As 2017 begins to unfold, Nothing But Comics draws its coverage of 2016 to an end with my list of Best Single Issues. All entries are listed alphabetically by title.
Two issues in, Animosity is proving to be one of the most original debuts of the year. The AfterShock series takes place on an Earth where animals suddenly gain sentience. Naturally, confusion leads to violence which only ratchets up the narrative’s tension. However, there is more to the title than a tale of animal resentment run amok. Writer Marguerite Bennett, along with artist Rafael De Latorre, are crafting a nuanced portrait of humans’ relationship with the rest of the animal kingdom. At New York Comic Con, I had the chance to speak with Bennett about the series.
By Marguerite Bennett, Rafael De Latorre & Rob Schwager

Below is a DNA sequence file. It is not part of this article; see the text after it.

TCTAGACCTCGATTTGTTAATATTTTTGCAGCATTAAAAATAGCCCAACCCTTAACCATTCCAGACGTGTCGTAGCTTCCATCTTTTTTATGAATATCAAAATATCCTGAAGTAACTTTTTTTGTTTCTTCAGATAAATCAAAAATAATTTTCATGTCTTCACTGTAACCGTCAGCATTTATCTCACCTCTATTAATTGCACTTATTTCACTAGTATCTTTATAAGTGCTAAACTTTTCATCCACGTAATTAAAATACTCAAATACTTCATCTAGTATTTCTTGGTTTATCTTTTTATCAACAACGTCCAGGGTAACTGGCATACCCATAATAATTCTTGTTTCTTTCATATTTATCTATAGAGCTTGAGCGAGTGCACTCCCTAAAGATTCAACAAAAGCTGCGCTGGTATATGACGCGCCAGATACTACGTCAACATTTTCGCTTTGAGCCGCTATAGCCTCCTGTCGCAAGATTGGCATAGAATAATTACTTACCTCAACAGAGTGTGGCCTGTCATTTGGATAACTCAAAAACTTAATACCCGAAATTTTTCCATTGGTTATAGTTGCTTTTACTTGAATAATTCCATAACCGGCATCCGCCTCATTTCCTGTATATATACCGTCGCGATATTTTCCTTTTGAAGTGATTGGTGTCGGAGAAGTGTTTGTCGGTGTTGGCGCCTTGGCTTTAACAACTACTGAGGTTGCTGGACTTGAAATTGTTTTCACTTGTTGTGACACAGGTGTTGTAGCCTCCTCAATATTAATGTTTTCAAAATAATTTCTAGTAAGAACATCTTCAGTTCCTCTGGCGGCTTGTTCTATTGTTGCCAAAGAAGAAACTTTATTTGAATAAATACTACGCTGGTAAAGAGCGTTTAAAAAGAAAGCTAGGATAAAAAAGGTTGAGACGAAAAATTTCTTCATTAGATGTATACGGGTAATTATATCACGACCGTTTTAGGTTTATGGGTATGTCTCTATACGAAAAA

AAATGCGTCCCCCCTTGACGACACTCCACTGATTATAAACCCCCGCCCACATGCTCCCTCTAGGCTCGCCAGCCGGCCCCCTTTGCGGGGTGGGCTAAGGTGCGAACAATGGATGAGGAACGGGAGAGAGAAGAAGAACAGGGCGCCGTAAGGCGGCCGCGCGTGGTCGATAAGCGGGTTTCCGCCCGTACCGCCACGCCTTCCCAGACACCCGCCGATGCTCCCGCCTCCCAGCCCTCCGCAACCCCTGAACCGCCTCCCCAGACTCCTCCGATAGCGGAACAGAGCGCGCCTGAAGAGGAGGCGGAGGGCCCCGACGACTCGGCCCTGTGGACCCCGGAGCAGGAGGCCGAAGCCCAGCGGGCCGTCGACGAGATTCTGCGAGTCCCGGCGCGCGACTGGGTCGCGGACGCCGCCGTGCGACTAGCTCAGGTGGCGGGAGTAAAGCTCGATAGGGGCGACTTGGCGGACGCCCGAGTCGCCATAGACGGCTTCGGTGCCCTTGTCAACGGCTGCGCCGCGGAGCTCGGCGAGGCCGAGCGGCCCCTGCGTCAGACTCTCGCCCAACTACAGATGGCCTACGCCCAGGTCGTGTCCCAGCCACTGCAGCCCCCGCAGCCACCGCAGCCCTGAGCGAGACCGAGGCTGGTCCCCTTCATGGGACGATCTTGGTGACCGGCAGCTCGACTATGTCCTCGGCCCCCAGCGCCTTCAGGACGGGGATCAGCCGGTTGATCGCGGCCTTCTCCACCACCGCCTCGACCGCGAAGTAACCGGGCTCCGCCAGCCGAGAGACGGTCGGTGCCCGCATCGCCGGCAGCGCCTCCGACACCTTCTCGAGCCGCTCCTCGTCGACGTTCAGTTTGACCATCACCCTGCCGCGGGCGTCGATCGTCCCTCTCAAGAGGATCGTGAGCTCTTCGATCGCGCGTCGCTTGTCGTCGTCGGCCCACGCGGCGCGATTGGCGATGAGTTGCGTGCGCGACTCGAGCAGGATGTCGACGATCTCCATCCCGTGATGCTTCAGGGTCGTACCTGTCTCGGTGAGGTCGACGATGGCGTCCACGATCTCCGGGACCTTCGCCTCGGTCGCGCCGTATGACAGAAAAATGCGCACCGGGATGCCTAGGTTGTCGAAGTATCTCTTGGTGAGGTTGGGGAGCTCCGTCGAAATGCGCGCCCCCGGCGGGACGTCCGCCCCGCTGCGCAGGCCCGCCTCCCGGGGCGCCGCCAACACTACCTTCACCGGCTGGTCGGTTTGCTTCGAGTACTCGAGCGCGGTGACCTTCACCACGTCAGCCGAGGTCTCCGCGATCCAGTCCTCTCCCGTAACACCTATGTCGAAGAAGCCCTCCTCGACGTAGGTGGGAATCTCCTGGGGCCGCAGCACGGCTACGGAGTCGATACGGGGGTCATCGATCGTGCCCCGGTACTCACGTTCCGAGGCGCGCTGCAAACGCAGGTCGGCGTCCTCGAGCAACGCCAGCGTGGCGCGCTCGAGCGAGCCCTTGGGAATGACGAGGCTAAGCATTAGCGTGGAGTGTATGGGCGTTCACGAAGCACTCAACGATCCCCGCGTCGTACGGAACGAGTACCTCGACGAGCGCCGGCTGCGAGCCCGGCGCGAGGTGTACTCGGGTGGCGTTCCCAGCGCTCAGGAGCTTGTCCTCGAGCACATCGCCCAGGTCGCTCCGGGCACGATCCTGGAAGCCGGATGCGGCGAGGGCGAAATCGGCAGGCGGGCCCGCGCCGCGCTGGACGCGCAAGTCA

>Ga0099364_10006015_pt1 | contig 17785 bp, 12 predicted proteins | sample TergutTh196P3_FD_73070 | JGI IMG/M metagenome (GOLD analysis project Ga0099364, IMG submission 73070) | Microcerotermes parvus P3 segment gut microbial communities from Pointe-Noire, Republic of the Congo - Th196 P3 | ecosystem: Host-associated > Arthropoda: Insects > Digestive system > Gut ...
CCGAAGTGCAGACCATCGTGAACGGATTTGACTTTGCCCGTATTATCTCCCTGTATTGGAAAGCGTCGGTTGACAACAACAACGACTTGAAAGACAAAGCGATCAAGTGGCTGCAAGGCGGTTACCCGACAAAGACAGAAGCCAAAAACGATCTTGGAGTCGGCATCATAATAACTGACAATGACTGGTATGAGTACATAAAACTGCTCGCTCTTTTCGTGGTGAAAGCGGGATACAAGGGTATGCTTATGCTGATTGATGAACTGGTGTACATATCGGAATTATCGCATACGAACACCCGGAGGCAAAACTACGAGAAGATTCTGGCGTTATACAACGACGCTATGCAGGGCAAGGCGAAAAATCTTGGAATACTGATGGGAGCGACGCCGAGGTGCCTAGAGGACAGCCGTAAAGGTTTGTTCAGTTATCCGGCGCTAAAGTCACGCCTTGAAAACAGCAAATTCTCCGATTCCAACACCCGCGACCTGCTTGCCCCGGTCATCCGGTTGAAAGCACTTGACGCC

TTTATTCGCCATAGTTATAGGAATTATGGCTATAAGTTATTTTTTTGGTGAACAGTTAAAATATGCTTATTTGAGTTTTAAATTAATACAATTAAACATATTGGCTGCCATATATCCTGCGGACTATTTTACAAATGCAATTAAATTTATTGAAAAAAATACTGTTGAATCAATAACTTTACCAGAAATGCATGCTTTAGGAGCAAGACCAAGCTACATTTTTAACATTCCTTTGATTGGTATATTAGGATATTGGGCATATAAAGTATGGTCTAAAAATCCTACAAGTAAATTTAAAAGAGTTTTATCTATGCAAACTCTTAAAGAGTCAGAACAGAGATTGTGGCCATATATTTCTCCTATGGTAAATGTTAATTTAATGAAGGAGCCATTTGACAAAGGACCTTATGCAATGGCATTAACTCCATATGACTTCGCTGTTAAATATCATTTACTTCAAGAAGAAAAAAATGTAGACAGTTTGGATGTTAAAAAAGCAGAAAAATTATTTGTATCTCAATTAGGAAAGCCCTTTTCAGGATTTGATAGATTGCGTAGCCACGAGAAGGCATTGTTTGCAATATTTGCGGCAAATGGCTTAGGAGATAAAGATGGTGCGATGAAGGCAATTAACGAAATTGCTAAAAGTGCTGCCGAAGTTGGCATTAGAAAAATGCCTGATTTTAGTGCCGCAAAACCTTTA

There are many memorable moments within Werner Herzog’s documentary Grizzly Man, a mesmerizing portrait of fanatical, out of touch nature lover, Timothy Treadwell. The most haunting image is a close-up of a grizzly’s face, as Herzog’s narration calmly observes that there is no “secret life” of the bear, no deeper truth to be learned from its existence beyond the simple, single-minded pursuit of food. One of Treadwell’s many flaws was his inability to acknowledge the brutal side of nature, believing instead in a Disneyfied world of good-natured creatures who would never harm each other, even for sustenance. At one point in Grizzly Man, Treadwell bemoans the death of a small fox, literary unable to process that it probably served as food for those bears Treadwell was trying so hard to “protect.” In the end, such naiveté would cost Treadwell his life. However, while Herzog’s somber reality-check is essential for anyone who was raised with funny animal cartoons and comics, it is only half the story. Like human nature itself, animals are more complex than any straightforward categorization. This willingness to see shades of grey is essential to the success of Marguerite Bennett’s new AfterShock series. Animosity. By choosing to focus on diversity, instead of uniformity, she creates an engaging, strong debut issue.